Wings' DeKeyser discovers he can score, too
San Jose, Calif. — On New Year’s Eve against the Penguins, Danny DeKeyser had the perfect opportunity.
He pinched in from the point and looked at an open net — and shot wide.
“It hit the goalie’s knob or something,” DeKeyser said. “I had quite a bit of room there to put that one home. I just missed the net. I hit the knob and that’s how it goes sometimes.”
That, however, wasn’t the case Thursday against the Sharks.
He joined the rush, took a pass from Henrik Zetterberg, and roofed a shot past goaltender Martin Jones from the circle. It helped the Red Wings win 2-1.
“I just went for it, tried to be the forward down the ice, and it worked out,” DeKeyser said. “It felt good to get that one, especially after missing that tap-in against Pittsburgh. That was weighing on me a bit, so it was nice to put one home.”
There’s never been any question about his defensive game.
DeKeyser (6-foot-3, 191 pounds) always has had tremendous defensive instincts and positioning — and has only refined those strengths.
It’s on offense where he appears to be gradually evolving.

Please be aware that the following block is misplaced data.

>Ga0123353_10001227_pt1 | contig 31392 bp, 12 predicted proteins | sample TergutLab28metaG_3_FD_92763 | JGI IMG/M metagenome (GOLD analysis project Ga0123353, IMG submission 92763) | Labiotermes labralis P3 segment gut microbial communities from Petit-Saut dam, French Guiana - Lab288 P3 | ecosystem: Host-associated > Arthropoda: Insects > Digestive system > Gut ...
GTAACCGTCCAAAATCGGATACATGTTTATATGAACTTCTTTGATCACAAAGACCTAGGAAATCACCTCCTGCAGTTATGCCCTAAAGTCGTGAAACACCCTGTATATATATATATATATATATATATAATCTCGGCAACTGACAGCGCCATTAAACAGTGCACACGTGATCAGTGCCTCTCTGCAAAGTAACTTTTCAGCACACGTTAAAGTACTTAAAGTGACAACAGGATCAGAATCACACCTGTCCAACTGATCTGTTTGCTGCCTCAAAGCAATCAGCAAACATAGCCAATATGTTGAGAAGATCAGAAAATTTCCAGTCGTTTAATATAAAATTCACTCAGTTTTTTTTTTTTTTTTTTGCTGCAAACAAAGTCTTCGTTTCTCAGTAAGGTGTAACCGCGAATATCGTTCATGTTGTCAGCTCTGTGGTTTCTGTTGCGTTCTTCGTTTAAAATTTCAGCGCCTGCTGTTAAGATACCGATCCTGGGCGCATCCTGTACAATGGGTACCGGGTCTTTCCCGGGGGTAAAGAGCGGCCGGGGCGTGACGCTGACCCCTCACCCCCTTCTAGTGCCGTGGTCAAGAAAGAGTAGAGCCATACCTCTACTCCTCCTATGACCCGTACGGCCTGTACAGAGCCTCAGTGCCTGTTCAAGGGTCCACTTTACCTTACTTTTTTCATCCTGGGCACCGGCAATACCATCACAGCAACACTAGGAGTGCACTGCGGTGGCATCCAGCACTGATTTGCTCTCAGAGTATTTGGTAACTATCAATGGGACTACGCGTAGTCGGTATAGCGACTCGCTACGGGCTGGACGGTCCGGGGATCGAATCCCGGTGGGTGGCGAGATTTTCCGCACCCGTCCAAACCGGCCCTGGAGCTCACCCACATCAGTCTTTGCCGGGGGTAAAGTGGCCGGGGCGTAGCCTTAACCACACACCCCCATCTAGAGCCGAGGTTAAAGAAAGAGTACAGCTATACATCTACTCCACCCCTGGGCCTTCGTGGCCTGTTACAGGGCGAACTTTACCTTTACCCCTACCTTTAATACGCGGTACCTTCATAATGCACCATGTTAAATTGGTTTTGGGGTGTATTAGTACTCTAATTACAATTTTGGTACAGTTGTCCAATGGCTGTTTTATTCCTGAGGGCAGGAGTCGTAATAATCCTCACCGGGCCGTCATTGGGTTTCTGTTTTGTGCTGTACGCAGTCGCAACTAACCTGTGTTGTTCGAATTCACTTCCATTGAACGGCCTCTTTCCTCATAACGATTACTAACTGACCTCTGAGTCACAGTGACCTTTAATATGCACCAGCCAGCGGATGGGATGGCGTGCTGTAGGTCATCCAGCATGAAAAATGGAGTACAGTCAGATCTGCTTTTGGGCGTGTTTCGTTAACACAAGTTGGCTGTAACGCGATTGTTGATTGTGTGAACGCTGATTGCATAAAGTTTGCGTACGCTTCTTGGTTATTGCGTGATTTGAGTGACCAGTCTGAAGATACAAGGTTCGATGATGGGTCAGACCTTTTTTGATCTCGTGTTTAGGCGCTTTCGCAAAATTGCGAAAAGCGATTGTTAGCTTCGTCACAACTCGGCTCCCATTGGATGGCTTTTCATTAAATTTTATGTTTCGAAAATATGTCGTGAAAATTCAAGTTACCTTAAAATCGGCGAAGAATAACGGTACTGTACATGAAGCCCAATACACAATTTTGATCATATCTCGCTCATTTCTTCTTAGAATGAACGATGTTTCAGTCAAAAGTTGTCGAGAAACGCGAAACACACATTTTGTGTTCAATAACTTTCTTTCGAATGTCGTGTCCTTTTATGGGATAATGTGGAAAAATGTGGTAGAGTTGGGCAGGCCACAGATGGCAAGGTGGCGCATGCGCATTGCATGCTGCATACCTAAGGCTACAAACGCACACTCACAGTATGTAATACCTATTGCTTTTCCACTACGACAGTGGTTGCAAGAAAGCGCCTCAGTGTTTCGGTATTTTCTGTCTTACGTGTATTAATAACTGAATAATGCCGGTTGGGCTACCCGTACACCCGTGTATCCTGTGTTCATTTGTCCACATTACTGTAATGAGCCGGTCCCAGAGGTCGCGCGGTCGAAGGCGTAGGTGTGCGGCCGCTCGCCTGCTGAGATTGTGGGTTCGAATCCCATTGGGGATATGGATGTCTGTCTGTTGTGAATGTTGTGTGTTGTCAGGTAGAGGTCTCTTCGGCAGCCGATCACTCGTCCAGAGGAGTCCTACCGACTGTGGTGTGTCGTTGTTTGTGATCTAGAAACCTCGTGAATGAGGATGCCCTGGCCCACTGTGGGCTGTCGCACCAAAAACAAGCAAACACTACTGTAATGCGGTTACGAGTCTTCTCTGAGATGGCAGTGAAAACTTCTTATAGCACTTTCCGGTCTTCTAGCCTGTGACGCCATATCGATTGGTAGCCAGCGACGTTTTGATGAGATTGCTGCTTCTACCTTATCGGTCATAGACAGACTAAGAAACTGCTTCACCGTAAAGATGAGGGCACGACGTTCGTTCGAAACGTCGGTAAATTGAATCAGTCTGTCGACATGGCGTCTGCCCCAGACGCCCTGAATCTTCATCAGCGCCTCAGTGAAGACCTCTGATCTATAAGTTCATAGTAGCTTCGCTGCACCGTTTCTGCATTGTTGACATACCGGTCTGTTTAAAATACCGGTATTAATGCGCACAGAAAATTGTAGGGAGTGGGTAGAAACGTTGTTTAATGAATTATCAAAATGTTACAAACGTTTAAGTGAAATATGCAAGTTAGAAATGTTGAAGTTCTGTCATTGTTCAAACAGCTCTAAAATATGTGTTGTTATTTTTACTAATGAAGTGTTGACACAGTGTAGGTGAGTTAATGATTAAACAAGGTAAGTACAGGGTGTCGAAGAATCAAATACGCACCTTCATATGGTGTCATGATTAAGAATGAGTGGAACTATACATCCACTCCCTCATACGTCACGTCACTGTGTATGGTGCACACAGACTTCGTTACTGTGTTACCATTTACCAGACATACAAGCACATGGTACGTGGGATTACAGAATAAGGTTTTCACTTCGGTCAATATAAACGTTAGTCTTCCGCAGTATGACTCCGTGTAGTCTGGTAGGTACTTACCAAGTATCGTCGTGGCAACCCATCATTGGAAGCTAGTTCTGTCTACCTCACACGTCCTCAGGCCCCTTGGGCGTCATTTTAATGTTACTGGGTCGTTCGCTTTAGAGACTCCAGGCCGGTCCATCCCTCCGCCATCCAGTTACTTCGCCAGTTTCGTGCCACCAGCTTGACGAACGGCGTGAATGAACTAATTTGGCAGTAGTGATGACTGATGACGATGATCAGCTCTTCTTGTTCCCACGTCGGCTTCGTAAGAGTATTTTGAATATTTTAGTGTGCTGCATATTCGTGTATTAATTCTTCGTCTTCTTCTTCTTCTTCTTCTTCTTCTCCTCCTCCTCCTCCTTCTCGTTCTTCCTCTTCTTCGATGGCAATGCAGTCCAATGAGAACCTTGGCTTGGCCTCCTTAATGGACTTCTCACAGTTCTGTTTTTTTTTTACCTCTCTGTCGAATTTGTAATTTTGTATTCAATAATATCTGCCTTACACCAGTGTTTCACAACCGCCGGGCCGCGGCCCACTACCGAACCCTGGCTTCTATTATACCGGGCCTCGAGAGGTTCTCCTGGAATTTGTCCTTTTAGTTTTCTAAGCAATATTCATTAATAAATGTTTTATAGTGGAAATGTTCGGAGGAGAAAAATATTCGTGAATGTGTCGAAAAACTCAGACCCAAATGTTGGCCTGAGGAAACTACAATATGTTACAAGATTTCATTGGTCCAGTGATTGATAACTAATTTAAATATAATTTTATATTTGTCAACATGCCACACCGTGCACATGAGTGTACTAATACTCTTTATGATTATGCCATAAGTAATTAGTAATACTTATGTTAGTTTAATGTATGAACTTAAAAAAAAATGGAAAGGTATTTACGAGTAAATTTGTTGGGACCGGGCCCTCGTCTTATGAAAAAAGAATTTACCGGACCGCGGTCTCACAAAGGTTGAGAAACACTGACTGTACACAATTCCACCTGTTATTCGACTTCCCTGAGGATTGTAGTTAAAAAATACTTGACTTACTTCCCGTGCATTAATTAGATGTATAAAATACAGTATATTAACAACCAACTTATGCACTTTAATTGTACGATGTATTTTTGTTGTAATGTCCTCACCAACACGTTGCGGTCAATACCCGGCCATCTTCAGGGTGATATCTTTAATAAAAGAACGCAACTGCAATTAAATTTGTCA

“That’s what I’m trying to do,” said DeKeyser, who has 10 points (three goals, seven assists) with a plus-6 rating. “I try to get better and better every season. I want to take that next step and improve on what I did before.”
DeKeyser’s learning when to join the rush, judging when it’s acceptable to pinch, and taking an aggressive approach the Red Wings staff has been preaching.
“Any time we can get that fourth guy into the rush, that’s how you produce a lot of offense,” he said. “The late guy, and hitting him behind you.”
Said Red Wings coach Jeff Blashill: “He’s got ability, and we think there’s offense there. We don’t want to ever detract it from his defense. That’s what he does best. But we think there’s offense there.”
Blashill believes DeKeyser’s goal against the Sharks was the template on how he wants the defensemen to be aggressive.
“That’s what we’ve been trying to do with our defense all year, add reward without risk and have them be active,” Blashill said. “I dnn’t think it increases your risk if you do it at the right time. It can add reward.
“Danny is real smart about it. He jumped at the right time and was able to to finish there and that’s something we have to continue to do a good job of.”